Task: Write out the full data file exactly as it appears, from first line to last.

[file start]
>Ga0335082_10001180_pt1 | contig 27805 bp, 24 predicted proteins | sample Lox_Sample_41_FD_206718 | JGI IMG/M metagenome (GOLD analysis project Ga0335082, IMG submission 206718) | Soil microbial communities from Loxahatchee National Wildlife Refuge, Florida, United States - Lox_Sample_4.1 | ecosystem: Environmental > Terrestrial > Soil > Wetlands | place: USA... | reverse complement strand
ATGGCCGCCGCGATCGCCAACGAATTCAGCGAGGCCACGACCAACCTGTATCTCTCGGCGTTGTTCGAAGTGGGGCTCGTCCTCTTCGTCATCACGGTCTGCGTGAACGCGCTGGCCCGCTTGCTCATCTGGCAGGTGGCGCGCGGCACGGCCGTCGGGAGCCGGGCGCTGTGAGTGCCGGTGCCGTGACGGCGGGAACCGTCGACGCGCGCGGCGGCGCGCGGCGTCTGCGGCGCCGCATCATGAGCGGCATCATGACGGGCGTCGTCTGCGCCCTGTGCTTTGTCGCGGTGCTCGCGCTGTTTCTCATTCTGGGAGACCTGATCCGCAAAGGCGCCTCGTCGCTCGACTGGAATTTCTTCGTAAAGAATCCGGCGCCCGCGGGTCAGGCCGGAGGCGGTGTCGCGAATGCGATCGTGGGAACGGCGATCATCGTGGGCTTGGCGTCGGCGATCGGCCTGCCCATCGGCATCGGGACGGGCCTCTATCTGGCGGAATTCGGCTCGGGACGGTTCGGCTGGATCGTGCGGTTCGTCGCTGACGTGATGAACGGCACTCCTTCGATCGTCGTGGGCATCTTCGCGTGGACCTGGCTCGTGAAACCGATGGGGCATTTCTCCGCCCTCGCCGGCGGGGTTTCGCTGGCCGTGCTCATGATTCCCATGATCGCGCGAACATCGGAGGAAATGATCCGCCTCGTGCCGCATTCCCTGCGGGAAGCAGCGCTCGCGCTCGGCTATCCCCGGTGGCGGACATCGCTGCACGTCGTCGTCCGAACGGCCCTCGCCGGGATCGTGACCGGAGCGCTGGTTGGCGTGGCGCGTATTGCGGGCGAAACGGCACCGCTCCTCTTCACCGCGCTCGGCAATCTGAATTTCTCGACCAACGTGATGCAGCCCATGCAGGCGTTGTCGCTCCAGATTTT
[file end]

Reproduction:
>Ga0335082_10001180_pt1 | contig 27805 bp, 24 predicted proteins | sample Lox_Sample_41_FD_206718 | JGI IMG/M metagenome (GOLD analysis project Ga0335082, IMG submission 206718) | Soil microbial communities from Loxahatchee National Wildlife Refuge, Florida, United States - Lox_Sample_4.1 | ecosystem: Environmental > Terrestrial > Soil > Wetlands | place: USA... | reverse complement strand
ATGGCCGCCGCGATCGCCAACGAATTCAGCGAGGCCACGACCAACCTGTATCTCTCGGCGTTGTTCGAAGTGGGGCTCGTCCTCTTCGTCATCACGGTCTGCGTGAACGCGCTGGCCCGCTTGCTCATCTGGCAGGTGGCGCGCGGCACGGCCGTCGGGAGCCGGGCGCTGTGAGTGCCGGTGCCGTGACGGCGGGAACCGTCGACGCGCGCGGCGGCGCGCGGCGTCTGCGGCGCCGCATCATGAGCGGCATCATGACGGGCGTCGTCTGCGCCCTGTGCTTTGTCGCGGTGCTCGCGCTGTTTCTCATTCTGGGAGACCTGATCCGCAAAGGCGCCTCGTCGCTCGACTGGAATTTCTTCGTAAAGAATCCGGCGCCCGCGGGTCAGGCCGGAGGCGGTGTCGCGAATGCGATCGTGGGAACGGCGATCATCGTGGGCTTGGCGTCGGCGATCGGCCTGCCCATCGGCATCGGGACGGGCCTCTATCTGGCGGAATTCGGCTCGGGACGGTTCGGCTGGATCGTGCGGTTCGTCGCTGACGTGATGAACGGCACTCCTTCGATCGTCGTGGGCATCTTCGCGTGGACCTGGCTCGTGAAACCGATGGGGCATTTCTCCGCCCTCGCCGGCGGGGTTTCGCTGGCCGTGCTCATGATTCCCATGATCGCGCGAACATCGGAGGAAATGATCCGCCTCGTGCCGCATTCCCTGCGGGAAGCAGCGCTCGCGCTCGGCTATCCCCGGTGGCGGACATCGCTGCACGTCGTCGTCCGAACGGCCCTCGCCGGGATCGTGACCGGAGCGCTGGTTGGCGTGGCGCGTATTGCGGGCGAAACGGCACCGCTCCTCTTCACCGCGCTCGGCAATCTGAATTTCTCGACCAACGTGATGCAGCCCATGCAGGCGTTGTCGCTCCAGATTTT